Never have I played a game that was more frustrating than Shadows Over Camelot, not even Age of Steam. It might be our gaming group, but I have played with multiple people from different groups, even people who tout the line, "We've never lost a Shadows game ever," with the same predictable result. The Knights are always taxed for cards and the relentless onslaught of catapults and invaders makes Shadows one of those games that we all walk away from drained, angry, and the Traitor winning. LotR is much more new player friendly.
 
 Thumb up
 tip
 Hide
  • [+] Dice rolls
Sifu
United States
Beaverton
Oregon
flag msg tools
Avatar
mb
In the situation you described, I think the best hook is a low-conflict game like Thurn und Taxis or Ticket to Ride. Seriously. Co-op games are kind of a unique beast, and more people pulled off the street are going to enjoy Ticket to Ride than *any* co-op game.

That said, for noobs, here are some thoughts:

Arkham Horror - great game, but too frickin long and fiddly
Fury of Dracula - probably too long, also has some fiddle-faddle (but less than AH)
Shadows over Camelot - maybe. It's a gussied up card game, and so is simple enough in essence. BUT can take a LONG time to play, and it bores me to tears
Scotland Yard - possibly. Another option here is Ghost Chase. I know it's got a childish theme, but I think it's a lot of fun, and it plays pretty fast. Very similar to Scotland yard in relevant respects
Lord of the Rings - this is Knizia's masterpiece (I realize I'm probably in the minority with such an assessment). Tense throughout and richly themed. Of the "heavier" co-op games, I would choose this for newbies. I think it's the easiest to pick up and the most fun. It also plays reliably in less time than Shadows, Arkham, and Dracula. I can understand how playing the game with a jerk might turn people off it, but with people who are willing to kibbitz but ultimately allow each hobbit to make his own decisions, this game is incredibly fun. You really do have to work together and make sacrifices for one another to succeed.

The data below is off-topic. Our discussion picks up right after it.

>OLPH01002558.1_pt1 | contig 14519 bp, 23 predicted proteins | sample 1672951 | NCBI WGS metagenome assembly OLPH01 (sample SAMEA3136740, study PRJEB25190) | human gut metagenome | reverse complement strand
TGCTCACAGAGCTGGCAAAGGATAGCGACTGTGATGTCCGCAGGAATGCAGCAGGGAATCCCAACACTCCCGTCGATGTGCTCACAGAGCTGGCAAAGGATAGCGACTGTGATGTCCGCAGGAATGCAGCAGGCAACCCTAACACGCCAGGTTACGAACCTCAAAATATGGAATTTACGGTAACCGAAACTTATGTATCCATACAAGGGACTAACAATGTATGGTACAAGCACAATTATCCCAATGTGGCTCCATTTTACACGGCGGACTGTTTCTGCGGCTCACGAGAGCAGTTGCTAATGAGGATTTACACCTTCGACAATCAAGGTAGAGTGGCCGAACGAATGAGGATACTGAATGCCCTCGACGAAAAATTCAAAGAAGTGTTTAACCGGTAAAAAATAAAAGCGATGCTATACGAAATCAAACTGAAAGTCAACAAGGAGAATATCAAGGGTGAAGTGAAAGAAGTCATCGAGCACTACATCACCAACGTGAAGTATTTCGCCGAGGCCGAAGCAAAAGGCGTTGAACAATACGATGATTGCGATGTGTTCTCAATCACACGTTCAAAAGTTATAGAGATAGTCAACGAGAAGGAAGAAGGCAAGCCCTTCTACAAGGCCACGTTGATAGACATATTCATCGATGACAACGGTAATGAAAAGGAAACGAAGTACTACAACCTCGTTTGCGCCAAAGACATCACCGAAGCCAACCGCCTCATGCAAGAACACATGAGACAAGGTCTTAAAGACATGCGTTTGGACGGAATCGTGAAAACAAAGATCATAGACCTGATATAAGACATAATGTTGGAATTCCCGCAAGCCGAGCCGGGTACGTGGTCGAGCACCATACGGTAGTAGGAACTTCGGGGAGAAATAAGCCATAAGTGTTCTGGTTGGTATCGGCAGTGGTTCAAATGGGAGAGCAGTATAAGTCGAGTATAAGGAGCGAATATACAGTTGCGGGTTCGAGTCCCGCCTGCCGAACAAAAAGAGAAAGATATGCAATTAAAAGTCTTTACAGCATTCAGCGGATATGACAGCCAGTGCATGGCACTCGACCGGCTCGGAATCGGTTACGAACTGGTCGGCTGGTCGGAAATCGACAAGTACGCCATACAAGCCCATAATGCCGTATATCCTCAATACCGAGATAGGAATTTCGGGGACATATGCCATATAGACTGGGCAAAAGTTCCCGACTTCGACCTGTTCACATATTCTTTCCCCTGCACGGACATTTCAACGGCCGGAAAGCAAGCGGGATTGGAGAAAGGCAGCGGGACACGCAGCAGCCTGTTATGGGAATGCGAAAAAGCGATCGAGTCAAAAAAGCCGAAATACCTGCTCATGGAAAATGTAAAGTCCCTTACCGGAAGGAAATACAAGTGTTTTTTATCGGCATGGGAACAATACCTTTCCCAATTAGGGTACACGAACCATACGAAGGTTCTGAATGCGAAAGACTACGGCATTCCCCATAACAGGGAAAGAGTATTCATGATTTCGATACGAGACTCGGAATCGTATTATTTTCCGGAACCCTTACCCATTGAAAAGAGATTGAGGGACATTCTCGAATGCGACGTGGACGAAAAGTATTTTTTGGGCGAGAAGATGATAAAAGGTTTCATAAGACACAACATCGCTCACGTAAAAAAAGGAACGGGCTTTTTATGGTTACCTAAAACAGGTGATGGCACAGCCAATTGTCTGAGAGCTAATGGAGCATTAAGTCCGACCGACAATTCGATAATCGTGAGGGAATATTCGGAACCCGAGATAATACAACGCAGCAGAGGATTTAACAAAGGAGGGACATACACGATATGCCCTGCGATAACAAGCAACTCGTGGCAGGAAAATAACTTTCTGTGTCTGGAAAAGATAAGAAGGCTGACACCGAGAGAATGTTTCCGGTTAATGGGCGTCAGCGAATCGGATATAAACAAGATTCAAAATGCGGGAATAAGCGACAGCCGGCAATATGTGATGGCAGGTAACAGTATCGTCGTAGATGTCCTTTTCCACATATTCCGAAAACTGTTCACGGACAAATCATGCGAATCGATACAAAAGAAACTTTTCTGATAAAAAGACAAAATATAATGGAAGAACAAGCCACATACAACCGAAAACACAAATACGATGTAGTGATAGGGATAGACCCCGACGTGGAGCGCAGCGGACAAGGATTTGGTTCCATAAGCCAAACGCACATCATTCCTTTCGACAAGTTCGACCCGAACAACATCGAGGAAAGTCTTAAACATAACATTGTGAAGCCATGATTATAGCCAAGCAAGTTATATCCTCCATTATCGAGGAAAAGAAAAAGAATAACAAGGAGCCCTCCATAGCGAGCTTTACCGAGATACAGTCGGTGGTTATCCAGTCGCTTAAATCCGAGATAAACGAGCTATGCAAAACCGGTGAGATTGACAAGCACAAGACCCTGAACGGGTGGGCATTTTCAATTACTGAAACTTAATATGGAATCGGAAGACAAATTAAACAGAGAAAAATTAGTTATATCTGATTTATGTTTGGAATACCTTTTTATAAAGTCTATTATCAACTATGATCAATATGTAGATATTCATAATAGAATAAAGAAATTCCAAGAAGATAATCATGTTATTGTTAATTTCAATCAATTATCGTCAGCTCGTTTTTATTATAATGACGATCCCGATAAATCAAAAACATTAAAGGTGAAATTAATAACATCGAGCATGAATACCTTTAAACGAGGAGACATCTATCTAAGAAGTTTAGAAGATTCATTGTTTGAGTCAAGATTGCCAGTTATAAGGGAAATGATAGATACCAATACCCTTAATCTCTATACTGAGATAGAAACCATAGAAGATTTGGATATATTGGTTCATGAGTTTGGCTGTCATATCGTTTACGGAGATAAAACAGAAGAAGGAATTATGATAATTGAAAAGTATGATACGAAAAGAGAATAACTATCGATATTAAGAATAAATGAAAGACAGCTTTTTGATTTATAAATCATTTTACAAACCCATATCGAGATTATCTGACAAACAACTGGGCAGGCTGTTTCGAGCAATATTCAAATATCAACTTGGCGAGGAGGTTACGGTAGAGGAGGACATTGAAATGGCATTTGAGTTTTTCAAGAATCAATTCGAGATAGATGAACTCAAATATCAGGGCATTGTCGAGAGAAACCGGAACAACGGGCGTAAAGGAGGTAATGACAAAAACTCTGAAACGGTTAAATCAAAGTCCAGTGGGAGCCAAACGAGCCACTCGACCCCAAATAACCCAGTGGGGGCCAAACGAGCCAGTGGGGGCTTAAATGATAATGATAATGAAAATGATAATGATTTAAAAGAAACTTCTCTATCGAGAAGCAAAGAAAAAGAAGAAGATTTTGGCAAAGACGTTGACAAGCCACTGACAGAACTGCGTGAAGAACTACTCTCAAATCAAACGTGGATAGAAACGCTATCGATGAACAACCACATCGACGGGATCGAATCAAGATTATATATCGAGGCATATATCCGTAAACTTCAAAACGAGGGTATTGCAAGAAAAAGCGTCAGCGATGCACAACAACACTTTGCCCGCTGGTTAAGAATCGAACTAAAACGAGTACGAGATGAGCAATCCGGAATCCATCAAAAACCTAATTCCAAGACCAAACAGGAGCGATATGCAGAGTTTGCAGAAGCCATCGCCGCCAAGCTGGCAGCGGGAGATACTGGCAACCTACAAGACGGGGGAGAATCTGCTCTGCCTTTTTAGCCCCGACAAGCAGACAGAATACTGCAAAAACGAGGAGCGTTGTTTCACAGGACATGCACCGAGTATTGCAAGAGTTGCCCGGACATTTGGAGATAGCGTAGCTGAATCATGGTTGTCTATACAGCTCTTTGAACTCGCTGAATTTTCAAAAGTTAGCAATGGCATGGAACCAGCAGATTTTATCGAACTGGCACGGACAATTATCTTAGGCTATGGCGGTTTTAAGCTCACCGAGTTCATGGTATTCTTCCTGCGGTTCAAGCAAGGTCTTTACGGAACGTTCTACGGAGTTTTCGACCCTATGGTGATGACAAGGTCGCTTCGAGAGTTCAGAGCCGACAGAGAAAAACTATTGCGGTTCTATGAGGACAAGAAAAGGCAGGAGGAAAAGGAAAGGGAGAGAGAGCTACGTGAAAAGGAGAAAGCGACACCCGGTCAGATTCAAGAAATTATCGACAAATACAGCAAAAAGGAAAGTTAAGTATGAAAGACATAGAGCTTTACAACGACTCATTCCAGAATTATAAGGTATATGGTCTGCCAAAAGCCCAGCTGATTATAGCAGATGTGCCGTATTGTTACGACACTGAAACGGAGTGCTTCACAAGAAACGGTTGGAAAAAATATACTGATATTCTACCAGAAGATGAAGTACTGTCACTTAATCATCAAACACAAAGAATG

Thumb up
 tip
 Hide
  • [+] Dice rolls
Kevin Long
United States
Brush Prairie
WA
flag msg tools
designer
badge
Avatar
mbmbmbmbmb
weirdness! never had a problem playing shadows with non-gamers - the crowds i have worked it with, really enjoy talking it all out (ignore rule about limiting certain discussions?) and can see the potential as they go through the game and immediately want to try it again - also have played first learning games with out the traitor

one thing i almost always do for any learning games, is leave out complications that don't alter the games ability to play out - that also has the added bennie of making newbies want to do it again with all the game features